Blair expects Heseltine victory but hopes for 'bloodied' Major

TORY LEADERSHIP ELECTION: LABOUR VIEW
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The Independent Online
Tony Blair, the Labour leader, has been reported twice this year as "putting his party on a war footing" for a snap general election this autumn against a Tory party led by Mr Heseltine.

"We still expect it to be Heseltine," a spokesman for Mr Blair said yesterday. "But we've done a lot of research on him since then, and people do see him as unreliable and they see him as yesterday's man."

In contrast to the party atmosphere at Westminster among Labour backbenchers, the spokesman admitted that Mr Blair felt "a mild sense of frustration that, for the first time since he became leader, he is not setting the agenda".

The Labour leader's advisers are aware that the change of Tory leader in 1990 drove the Labour Party off the front pages and allowed John Major to present himself as someone who could unite the country.

"We have got to remain visible - last time, the Labour Party just disappeared," the spokesman said. "If a new leader arrives, we have got to make sure that he is seen not as a renewal, but as further evidence of their terminal decline. We are going to remained focused right through this on the divisions in the Tory party."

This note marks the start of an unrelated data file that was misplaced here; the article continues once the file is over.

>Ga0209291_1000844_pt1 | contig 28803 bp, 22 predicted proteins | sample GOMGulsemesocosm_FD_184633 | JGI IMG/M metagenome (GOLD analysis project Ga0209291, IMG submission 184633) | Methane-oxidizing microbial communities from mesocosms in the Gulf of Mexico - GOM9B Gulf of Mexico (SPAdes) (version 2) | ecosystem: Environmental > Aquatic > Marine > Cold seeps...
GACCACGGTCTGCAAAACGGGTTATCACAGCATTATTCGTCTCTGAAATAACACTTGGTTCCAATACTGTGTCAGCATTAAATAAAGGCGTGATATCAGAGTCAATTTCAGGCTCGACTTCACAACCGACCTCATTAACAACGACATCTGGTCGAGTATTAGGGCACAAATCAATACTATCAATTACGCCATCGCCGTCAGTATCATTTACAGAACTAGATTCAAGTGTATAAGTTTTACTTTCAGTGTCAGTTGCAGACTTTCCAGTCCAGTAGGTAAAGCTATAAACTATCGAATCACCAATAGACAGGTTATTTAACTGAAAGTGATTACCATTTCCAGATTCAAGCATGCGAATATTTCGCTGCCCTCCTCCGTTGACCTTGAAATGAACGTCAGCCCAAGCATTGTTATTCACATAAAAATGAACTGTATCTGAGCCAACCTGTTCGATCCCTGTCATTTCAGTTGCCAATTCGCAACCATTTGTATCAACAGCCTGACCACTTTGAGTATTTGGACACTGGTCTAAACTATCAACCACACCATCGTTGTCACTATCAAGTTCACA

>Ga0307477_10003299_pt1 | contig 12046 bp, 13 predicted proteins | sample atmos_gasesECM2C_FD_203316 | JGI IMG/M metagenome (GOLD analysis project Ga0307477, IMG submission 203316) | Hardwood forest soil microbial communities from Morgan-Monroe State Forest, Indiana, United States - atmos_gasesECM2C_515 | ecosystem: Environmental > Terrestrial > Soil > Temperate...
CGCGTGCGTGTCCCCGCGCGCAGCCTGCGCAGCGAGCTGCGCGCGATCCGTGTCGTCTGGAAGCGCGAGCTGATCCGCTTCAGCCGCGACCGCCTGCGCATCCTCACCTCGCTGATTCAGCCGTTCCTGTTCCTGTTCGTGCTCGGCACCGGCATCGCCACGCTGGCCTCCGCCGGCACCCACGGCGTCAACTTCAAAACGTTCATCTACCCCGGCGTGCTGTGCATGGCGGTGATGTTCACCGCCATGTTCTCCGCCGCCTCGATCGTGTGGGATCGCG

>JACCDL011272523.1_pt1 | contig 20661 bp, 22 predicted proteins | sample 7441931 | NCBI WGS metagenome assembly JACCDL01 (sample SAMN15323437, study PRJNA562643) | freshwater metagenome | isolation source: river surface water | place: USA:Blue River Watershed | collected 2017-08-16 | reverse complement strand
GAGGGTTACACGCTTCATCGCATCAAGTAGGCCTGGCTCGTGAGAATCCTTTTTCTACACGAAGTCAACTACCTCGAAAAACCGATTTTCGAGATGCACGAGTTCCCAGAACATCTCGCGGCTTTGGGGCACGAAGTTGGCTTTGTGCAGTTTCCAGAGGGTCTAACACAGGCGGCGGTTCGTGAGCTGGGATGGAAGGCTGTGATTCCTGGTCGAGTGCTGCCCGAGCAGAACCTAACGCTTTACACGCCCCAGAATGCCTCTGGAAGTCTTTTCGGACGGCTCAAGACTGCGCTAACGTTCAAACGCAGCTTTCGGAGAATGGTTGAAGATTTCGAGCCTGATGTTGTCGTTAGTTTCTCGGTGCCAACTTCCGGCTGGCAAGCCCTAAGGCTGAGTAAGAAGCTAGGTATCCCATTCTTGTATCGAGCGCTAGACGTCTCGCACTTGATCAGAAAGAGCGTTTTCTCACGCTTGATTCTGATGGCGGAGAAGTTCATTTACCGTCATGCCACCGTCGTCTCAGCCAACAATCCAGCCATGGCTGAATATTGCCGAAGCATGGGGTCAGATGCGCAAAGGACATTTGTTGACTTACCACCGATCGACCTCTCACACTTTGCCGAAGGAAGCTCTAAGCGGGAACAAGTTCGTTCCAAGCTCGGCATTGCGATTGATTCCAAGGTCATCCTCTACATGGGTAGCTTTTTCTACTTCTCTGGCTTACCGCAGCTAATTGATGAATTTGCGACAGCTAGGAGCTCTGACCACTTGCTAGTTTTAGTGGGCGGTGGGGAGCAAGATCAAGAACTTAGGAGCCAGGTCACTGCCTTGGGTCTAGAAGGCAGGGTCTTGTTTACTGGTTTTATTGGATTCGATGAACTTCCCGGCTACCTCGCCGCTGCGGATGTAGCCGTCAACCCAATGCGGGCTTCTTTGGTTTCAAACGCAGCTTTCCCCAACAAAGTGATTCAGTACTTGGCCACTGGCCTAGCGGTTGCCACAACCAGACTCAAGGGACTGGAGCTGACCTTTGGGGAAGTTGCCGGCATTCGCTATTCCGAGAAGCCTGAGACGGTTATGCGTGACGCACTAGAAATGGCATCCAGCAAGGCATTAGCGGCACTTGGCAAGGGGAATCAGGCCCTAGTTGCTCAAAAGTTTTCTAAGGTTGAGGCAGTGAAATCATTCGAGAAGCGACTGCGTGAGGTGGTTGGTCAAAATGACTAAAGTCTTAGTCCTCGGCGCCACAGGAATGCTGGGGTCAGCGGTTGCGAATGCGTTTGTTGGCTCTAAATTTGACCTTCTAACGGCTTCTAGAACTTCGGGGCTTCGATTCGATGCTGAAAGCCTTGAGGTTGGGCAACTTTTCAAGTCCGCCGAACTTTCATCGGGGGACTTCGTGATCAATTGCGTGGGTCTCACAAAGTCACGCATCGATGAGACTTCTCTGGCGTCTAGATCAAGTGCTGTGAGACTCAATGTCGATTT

The best outcome for the Opposition, according to the spokesman, would be a win for a "bloodied John Major".

He dismissed the idea that Mr Blair would privately be backing John Redwood, the former Secretary of State for Wales: "Redwood, of all them, could just about get away with presenting himself as 'change'. "

Labour has also conducted research into public attitudes towards Michael Portillo, the undeclared candidate of the Tory right, which is said to contradict the findings of research carried out by the BBC for last week's Panorama profile of him. The Panorama research, carried out by Frank Luntz, an adviser to the new-right Republican leader, Newt Gingrich, found that floating voters were "won over", when they were exposed to him.

Labour's research among former Tories who now intend to vote Labour is said to have discovered that Mr Portillo evokes "really strong, almost physical reactions" against him.

Labour is also tracking public opinion throughout the Tory leadership election. A source said: "The people are saying two things: 'Who is running the country?' and 'What the hell is going on?' "

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